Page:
We present highlights of a series presented at La Pena where we take an intimate look at the arts that document our his/herstory Community Building Through songwriting and poetry.
Tonight we bring you the highlights of an evening with Melanie DeMore as well as the conversation and concert of Quetzal.
Singer-songwriter Melanie DeMore has a remarkable voice, weaving the fibers of African American folk music with soulful ballads, spirituals and her own original music.
Melanie DeMore was a California Artist in Residence with the Oakland Youth Chorus for 10 years and has received an award from the Music Educators National Conference for her work with young singers and artists. She is on the music faculty at St. Paul's School in Oakland, CA where she teaches a cappella singing. DeMore is also a founding member of the Grammy nominated, critically-acclaimed vocal ensemble 'Linda Tillery and the Cultural Heritage Choir', a group that tours extensively in the US and abroad.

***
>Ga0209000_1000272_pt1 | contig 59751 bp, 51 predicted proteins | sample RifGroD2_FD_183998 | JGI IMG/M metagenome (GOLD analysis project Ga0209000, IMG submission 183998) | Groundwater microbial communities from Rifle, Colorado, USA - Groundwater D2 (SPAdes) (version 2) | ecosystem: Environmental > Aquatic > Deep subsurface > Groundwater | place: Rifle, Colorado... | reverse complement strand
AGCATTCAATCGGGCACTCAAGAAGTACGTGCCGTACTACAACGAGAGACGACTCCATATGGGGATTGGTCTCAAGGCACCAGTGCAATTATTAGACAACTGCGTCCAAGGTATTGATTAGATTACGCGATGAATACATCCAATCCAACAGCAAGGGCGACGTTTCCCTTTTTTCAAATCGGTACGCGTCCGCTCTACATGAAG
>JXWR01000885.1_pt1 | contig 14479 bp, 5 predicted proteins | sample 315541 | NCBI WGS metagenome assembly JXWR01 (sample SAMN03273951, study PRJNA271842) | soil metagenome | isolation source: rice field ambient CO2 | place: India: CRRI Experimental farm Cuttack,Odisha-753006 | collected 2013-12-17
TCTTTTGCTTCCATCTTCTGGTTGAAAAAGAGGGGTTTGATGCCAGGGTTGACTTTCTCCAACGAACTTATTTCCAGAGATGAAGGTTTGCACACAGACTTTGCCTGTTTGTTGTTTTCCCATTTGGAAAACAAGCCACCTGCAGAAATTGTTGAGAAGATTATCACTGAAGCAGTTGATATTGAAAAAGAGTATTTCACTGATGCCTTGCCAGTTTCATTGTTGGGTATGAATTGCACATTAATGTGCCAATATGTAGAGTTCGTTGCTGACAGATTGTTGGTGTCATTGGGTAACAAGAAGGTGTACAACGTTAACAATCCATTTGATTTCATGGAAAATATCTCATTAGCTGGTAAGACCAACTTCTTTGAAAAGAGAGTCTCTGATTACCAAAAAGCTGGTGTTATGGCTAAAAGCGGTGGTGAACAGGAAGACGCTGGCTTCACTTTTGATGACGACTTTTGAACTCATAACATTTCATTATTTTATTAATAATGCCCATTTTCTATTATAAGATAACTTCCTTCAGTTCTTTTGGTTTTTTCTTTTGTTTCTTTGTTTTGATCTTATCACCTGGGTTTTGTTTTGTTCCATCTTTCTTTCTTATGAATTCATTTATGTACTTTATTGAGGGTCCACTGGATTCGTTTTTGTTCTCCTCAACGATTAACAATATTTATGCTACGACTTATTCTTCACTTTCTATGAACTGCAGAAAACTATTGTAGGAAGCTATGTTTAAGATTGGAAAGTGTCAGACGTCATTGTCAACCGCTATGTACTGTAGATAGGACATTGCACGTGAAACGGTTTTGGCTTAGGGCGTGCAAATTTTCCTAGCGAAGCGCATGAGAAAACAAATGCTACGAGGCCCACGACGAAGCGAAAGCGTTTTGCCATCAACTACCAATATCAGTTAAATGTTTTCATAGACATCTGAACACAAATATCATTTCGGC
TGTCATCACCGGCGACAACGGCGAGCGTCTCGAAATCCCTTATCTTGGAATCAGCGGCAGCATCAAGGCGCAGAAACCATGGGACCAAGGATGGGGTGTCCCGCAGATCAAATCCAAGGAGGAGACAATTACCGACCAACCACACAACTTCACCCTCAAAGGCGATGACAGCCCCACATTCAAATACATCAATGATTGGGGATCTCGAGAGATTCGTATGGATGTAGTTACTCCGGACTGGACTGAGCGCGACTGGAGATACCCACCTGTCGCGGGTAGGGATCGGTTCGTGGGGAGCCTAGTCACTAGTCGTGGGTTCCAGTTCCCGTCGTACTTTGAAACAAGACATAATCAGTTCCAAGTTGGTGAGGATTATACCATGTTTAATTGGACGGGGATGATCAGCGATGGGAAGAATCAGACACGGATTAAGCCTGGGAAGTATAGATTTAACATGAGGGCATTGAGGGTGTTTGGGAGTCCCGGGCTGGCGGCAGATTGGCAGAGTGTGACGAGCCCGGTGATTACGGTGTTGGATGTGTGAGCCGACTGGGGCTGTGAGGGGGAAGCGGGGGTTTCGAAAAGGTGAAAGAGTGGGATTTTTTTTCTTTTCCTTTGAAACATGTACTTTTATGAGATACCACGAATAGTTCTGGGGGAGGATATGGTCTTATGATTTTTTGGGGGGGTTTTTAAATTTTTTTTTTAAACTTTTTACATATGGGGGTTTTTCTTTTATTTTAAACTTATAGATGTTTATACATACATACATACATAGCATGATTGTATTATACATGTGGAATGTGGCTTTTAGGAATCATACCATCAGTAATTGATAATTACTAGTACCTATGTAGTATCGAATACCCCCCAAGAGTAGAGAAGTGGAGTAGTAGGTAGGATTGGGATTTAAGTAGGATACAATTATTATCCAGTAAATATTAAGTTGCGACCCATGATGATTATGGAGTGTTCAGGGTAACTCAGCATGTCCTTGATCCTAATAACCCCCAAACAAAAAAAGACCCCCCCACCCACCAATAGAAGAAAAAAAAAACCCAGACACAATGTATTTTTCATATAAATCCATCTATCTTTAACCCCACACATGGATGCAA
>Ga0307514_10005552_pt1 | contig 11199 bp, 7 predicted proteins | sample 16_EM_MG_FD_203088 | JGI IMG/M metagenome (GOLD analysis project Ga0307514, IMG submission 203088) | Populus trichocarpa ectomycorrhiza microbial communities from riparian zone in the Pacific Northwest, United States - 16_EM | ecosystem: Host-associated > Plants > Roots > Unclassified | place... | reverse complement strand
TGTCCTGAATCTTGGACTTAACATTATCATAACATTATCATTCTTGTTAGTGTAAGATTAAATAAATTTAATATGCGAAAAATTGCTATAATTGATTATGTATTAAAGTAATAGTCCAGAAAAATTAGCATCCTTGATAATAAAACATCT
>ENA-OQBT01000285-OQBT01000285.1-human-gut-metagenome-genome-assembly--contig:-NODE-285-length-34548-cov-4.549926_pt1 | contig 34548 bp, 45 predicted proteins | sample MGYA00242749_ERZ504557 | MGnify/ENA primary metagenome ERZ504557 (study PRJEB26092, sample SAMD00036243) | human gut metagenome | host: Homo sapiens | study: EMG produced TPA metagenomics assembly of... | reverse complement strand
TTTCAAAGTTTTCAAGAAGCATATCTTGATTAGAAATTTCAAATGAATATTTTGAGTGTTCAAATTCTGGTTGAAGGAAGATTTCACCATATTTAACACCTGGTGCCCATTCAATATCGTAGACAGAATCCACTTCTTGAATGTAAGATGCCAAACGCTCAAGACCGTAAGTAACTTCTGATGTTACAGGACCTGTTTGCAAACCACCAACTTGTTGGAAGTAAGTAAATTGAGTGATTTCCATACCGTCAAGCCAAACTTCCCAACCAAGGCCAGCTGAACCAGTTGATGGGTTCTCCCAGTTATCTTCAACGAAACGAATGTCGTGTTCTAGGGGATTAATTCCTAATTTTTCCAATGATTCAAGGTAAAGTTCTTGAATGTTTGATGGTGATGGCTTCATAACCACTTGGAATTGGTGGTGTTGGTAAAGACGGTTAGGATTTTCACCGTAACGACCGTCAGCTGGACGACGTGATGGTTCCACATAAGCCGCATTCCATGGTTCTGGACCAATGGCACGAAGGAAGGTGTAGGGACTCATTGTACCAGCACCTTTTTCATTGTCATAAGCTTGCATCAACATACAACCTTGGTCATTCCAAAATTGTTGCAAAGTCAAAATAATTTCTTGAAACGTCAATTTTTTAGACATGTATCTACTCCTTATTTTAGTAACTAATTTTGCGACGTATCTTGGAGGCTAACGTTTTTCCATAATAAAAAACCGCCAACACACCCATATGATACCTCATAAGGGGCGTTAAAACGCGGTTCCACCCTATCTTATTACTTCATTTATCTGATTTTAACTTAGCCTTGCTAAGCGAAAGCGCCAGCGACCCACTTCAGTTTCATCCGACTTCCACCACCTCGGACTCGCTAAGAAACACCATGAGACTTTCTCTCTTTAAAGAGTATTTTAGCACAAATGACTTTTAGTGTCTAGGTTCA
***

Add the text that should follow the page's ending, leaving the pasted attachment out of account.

The eight members of Quetzal are pioneers of the new Chicano Groove, a burgeoning Los Angeles-based music scene that has produced popular groups such as Ozomatli and Yeska. For these U.S. raised barrio musicians, influences from both sides of the border are readily assimilated. Quetzal's lyrics of barrio life and dreams in Spanish and English reflect the agility of Ruben Blades, poetic touch; their devotion to the groove is reminiscent of P-Funk; and their synthesis of a wide range of styles invites comparisons to Mexico's Cafe Tacuba.
The art of Quetzal is also highly political. Heavily influenced by the Zapatista rebels in Chiapas, where the band traveled in the past. Quetzal espouses the notion that we must create our own spheres of social, political and cultural autonomy in order to be free. Their work articulates a vision of what unites people in struggle throughout the world.